NY Times Science blogger: CRU emails show smug groupthink and hype

Clarice Feldman
The New York Times John Tierney describes the consequences to the CRU scientists for their conduct that was revealed in the emails made public last week.

Tierney notes that the emails are damning and they show the following:

While Harry [the unit's computer expert] is puzzling over temperatures - "I have that familiar Twilight Zone sensation" - the scientists are confidently making proclamations to journalists, jetting to conferences and plotting revenge against those who question the dangers of global warming. When a journal publishes a skeptic's paper, the scientists e-mail one another to ignore it. They focus instead on retaliation against the journal and the editor, a project that is breezily added to the agenda of their next meeting: "Another thing to discuss in Nice!"

[snip]

These researchers, some of the most prominent climate experts in Britain and America, seem so focused on winning the public-relations war that they exaggerate their certitude - and ultimately undermine their own cause.


[snip]

Contempt for critics is evident over and over again in the hacked e-mail messages, as if the scientists were a priesthood protecting the temple from barbarians. Yes, some of the skeptics have political agendas, but so do some of the scientists. Sure, the skeptics can be cranks and pests, but they have identified genuine problems in the historical reconstructions of climate, as in the debate they inspired about the "hockey stick" graph of temperatures over the past millennium.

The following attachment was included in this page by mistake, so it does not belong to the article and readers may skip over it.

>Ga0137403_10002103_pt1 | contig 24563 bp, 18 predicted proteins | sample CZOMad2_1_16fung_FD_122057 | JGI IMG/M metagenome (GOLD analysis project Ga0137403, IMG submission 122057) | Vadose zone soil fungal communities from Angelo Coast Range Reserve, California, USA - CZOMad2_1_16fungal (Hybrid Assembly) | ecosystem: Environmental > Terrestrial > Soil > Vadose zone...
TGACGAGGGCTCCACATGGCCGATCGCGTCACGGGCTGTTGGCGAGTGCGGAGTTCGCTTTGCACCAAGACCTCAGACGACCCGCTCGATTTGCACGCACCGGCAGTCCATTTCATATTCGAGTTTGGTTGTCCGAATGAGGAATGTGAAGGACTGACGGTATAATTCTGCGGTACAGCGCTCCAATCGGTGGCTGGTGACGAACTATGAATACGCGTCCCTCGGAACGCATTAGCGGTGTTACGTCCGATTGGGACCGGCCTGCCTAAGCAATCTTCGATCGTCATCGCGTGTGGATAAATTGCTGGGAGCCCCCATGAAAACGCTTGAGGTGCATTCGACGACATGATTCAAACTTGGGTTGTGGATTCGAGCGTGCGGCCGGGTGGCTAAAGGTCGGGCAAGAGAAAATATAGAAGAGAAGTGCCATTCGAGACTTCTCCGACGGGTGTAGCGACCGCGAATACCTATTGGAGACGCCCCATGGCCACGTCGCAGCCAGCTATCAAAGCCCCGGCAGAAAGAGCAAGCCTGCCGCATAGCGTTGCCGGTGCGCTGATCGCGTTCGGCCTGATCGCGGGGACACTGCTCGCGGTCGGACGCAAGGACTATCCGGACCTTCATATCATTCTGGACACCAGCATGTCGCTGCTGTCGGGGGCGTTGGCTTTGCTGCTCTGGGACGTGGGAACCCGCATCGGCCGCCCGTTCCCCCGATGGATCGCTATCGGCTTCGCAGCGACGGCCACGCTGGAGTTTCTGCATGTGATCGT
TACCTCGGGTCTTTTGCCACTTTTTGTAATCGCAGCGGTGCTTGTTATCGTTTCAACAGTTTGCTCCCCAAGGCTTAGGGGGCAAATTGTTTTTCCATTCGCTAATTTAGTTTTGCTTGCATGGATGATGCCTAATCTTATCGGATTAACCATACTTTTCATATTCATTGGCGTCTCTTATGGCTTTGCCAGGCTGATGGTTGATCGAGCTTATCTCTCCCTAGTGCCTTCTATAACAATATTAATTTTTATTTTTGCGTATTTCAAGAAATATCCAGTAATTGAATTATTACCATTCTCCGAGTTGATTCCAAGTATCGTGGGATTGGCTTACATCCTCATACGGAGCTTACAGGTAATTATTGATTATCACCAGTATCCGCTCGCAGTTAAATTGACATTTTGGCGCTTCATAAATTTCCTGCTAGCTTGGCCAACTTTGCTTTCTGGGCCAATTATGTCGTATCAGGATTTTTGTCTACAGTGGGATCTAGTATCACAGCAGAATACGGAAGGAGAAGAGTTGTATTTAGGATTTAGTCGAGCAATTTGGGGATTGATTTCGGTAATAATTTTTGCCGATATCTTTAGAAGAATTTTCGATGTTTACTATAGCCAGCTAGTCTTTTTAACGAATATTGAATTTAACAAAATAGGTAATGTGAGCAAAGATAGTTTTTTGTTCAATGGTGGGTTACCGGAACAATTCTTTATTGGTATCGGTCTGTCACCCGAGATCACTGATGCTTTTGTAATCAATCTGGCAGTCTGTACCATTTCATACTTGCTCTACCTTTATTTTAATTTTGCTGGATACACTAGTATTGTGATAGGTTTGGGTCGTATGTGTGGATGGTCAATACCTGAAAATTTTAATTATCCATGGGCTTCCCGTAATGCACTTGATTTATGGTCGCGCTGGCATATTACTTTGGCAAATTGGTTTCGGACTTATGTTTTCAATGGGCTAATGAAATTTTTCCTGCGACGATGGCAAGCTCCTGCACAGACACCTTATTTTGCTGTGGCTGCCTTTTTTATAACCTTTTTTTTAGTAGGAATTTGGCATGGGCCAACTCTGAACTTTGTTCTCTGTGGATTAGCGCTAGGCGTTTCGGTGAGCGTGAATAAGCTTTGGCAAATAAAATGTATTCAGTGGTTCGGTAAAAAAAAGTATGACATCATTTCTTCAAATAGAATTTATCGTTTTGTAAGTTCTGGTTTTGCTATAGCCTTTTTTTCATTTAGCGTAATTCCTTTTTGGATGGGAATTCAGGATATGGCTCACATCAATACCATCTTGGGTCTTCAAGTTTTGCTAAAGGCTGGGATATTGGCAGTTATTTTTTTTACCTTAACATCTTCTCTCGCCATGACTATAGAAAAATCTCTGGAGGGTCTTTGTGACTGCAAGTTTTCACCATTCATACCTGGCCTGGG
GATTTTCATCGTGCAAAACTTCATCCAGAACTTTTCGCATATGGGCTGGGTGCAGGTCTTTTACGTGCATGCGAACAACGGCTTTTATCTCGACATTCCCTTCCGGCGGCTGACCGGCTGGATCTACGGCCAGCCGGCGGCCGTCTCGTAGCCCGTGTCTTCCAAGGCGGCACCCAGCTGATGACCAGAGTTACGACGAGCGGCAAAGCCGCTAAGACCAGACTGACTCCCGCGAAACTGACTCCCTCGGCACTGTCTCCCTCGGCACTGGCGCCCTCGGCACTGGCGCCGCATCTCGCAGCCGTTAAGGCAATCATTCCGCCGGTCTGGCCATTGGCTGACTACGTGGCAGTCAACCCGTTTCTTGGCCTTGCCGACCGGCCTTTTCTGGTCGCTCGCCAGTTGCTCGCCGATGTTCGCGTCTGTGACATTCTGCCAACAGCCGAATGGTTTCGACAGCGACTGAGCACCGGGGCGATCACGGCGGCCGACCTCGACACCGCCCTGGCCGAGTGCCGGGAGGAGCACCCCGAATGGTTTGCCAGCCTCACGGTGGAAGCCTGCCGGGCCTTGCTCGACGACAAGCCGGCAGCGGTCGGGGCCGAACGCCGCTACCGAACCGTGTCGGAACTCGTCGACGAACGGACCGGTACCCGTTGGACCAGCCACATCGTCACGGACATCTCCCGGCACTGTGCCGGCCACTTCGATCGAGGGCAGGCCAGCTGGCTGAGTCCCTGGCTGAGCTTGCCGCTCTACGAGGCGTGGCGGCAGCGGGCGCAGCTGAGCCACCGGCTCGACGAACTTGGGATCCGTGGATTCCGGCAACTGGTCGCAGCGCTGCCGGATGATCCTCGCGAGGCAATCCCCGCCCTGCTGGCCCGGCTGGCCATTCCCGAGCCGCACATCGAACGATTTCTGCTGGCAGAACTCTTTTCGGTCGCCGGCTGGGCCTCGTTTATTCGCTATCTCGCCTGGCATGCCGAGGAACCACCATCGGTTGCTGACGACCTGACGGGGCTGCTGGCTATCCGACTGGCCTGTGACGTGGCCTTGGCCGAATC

The end result of all this, Tierney cautions, is that the work of the CRU gang will be more carefully scrutinized and any discrepancies that emerge will be treated with great suspicion.

As the kids would say,"D-Uh!"

Clarice Feldman
The New York Times John Tierney describes the consequences to the CRU scientists for their conduct that was revealed in the emails made public last week.

Tierney notes that the emails are damning and they show the following:

While Harry [the unit's computer expert] is puzzling over temperatures - "I have that familiar Twilight Zone sensation" - the scientists are confidently making proclamations to journalists, jetting to conferences and plotting revenge against those who question the dangers of global warming. When a journal publishes a skeptic's paper, the scientists e-mail one another to ignore it. They focus instead on retaliation against the journal and the editor, a project that is breezily added to the agenda of their next meeting: "Another thing to discuss in Nice!"

[snip]

These researchers, some of the most prominent climate experts in Britain and America, seem so focused on winning the public-relations war that they exaggerate their certitude - and ultimately undermine their own cause.


[snip]

Contempt for critics is evident over and over again in the hacked e-mail messages, as if the scientists were a priesthood protecting the temple from barbarians. Yes, some of the skeptics have political agendas, but so do some of the scientists. Sure, the skeptics can be cranks and pests, but they have identified genuine problems in the historical reconstructions of climate, as in the debate they inspired about the "hockey stick" graph of temperatures over the past millennium.

The end result of all this, Tierney cautions, is that the work of the CRU gang will be more carefully scrutinized and any discrepancies that emerge will be treated with great suspicion.

As the kids would say,"D-Uh!"

Clarice Feldman